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The E.U. says it’s time for tides to provide energy for Europe from the Atlantic and end reliance on the burning of polluting fossil fuels.
As the battle to phase out fossil fuels heats up, finding economically viable ways to store surplus electric power is becoming vital.
Scientists predict a doubling in production of renewable energy from hydropower over the next 20 years, but building new dams will have a damaging effect on some of the world’s major rivers.
International researchers, in what they believe is the most comprehensive global assessment of clean energy’s potential, report that a low-carbon system could supply the world’s electricity needs by 2050.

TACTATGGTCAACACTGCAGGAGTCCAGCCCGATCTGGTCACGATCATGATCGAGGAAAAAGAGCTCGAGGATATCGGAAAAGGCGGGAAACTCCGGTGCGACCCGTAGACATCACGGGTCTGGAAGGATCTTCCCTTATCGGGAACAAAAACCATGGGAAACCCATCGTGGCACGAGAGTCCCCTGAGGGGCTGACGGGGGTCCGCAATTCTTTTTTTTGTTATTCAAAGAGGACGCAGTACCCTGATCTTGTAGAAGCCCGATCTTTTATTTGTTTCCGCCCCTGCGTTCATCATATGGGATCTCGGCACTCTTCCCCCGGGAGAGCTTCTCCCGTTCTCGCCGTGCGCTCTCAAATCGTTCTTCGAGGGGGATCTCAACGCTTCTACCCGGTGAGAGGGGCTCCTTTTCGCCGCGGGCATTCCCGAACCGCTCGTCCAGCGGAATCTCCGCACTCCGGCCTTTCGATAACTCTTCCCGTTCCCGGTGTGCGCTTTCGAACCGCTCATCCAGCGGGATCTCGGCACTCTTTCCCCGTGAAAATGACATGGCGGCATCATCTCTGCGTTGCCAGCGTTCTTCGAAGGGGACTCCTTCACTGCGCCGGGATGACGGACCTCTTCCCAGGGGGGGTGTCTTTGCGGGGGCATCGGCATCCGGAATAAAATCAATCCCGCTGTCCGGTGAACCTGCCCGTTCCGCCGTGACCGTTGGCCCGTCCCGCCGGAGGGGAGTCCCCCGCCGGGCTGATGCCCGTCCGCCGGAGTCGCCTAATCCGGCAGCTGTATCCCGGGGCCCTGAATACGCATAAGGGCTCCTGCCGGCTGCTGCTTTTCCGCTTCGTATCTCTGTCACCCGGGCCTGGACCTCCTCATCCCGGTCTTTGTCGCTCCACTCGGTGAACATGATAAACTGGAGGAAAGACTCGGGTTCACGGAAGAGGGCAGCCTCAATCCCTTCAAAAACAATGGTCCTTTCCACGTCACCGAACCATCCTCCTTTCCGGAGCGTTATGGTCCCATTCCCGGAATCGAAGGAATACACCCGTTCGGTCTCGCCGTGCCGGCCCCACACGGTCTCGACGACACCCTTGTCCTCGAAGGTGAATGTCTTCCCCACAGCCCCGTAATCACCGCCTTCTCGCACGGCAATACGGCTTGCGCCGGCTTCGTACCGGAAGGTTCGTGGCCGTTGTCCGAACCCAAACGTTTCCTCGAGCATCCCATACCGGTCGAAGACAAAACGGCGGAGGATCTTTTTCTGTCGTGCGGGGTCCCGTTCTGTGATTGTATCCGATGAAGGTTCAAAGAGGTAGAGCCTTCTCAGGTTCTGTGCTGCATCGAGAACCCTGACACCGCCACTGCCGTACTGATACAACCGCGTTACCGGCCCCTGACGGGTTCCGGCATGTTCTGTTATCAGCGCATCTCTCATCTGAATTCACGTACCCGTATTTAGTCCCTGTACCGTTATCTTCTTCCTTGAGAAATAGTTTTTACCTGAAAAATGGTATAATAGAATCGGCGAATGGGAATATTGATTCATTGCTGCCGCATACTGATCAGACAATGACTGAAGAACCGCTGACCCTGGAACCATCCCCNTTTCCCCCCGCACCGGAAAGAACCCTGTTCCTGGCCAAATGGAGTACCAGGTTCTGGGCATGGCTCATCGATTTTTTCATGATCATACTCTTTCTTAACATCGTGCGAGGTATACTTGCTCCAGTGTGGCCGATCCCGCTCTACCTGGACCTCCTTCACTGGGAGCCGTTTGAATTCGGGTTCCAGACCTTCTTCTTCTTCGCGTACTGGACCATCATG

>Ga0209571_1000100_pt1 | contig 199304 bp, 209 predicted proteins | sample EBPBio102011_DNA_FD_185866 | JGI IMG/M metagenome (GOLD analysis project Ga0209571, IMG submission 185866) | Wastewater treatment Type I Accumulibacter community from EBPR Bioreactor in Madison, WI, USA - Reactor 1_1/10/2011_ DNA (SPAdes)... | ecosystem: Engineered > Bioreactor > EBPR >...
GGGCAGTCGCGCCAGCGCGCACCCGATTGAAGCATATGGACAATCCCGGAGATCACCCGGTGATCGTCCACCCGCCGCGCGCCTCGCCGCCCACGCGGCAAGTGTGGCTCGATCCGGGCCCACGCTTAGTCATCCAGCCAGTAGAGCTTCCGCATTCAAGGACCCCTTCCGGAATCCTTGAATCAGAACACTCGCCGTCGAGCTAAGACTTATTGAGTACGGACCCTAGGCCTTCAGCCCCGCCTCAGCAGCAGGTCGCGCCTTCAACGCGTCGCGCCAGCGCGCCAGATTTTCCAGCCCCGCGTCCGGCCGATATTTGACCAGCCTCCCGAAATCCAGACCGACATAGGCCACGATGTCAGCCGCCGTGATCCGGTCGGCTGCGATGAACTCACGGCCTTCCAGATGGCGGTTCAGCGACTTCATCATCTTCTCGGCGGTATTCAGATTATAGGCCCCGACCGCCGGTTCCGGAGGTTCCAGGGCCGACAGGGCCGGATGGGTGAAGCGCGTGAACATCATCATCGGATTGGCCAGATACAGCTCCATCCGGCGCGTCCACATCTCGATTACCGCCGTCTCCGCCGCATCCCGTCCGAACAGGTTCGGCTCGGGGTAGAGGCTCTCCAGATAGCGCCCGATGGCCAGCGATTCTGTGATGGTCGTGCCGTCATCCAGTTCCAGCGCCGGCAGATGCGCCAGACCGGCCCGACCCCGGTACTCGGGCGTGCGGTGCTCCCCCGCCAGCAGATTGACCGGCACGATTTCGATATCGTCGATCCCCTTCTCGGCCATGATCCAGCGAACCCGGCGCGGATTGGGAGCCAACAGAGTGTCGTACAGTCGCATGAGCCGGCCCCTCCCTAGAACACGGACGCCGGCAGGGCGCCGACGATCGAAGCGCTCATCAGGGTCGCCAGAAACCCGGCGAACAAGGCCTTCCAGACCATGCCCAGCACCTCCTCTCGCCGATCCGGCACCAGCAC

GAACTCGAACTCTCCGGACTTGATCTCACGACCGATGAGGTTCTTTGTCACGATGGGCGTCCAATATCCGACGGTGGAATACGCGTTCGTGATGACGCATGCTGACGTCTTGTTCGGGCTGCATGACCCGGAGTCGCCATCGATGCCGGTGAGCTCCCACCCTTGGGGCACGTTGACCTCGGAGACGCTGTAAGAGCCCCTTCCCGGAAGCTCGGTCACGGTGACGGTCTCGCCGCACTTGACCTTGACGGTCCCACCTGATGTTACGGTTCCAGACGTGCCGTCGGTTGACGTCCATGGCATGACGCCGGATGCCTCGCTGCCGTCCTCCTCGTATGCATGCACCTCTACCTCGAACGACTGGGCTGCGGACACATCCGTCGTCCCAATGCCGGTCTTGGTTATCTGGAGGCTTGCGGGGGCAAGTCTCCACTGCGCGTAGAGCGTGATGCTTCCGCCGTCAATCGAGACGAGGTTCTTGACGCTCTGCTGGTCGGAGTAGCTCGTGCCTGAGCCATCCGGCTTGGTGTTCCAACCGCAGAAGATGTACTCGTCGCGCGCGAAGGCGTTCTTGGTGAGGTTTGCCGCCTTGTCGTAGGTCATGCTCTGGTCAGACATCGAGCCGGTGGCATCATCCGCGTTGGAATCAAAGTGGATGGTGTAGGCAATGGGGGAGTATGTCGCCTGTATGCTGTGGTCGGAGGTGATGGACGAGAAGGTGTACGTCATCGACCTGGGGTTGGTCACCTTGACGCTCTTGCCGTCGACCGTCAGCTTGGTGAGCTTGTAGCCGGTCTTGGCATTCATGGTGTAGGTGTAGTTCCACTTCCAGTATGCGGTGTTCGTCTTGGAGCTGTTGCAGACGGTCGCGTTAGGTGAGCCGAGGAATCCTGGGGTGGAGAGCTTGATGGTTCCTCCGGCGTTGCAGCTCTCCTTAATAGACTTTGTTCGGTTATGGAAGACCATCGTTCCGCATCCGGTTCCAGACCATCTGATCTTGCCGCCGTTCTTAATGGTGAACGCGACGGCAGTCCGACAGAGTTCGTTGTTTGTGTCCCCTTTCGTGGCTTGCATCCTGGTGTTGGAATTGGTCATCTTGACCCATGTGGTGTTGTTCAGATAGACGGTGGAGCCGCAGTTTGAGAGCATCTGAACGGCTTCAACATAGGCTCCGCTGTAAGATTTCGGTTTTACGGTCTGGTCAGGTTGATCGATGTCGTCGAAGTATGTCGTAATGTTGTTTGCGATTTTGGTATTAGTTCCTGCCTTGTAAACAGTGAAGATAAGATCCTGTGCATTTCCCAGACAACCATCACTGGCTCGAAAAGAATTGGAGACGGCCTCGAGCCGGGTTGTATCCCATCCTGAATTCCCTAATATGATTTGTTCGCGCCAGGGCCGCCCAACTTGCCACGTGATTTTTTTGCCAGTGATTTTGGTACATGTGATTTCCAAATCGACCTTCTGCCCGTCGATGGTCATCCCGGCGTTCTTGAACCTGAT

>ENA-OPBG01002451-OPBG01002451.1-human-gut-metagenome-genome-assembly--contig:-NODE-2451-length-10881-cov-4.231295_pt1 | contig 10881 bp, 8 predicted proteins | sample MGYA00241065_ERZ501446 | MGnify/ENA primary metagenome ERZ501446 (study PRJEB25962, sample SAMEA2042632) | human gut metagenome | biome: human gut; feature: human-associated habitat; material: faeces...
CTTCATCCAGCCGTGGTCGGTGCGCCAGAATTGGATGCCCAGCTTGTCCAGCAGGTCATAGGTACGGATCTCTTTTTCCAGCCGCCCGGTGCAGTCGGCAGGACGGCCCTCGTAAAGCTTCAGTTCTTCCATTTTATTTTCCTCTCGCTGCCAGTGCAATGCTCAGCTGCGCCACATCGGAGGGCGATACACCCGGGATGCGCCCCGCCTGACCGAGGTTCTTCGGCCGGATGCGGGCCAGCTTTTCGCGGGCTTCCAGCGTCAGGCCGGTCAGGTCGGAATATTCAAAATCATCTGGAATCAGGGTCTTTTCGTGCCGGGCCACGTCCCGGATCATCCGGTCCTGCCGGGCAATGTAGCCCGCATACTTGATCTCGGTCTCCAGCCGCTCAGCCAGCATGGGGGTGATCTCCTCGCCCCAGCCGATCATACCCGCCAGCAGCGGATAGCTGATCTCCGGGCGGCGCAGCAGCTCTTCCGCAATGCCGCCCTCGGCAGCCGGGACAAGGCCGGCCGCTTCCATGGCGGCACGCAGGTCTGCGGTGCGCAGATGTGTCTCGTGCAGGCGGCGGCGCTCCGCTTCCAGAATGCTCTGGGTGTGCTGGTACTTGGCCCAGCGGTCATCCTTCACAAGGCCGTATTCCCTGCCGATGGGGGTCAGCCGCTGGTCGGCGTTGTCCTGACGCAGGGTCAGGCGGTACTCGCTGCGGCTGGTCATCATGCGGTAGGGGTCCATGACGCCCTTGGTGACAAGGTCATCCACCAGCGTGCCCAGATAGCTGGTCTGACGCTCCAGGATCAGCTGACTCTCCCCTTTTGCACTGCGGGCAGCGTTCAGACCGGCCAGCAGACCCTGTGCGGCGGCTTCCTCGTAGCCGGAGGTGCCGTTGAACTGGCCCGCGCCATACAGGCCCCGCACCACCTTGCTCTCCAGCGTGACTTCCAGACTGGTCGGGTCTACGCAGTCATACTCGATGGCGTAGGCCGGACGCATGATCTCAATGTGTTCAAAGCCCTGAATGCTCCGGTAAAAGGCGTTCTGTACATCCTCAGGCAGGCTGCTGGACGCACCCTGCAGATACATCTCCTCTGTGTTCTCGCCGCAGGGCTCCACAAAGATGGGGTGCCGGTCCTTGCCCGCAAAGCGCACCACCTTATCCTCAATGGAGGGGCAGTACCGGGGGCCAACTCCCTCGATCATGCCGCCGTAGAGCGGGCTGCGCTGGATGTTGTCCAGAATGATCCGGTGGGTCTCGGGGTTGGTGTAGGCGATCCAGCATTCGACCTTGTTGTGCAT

Matches in the football World Cup, which kicks off in Brazil in two weeks, could be hit as the country’s worst drought in decades is severely reducing hydropower energy supplies.
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Scandinavian researchers say they have devised a scheme to link wind and hydropower in a unified system that would ensure a constant energy supply.
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Scientists have produced a handbook that shows how better river management can mean more breeding success for migratory fish and more electricity from a vital source of renewable energy.
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Posted on May 22, 2015
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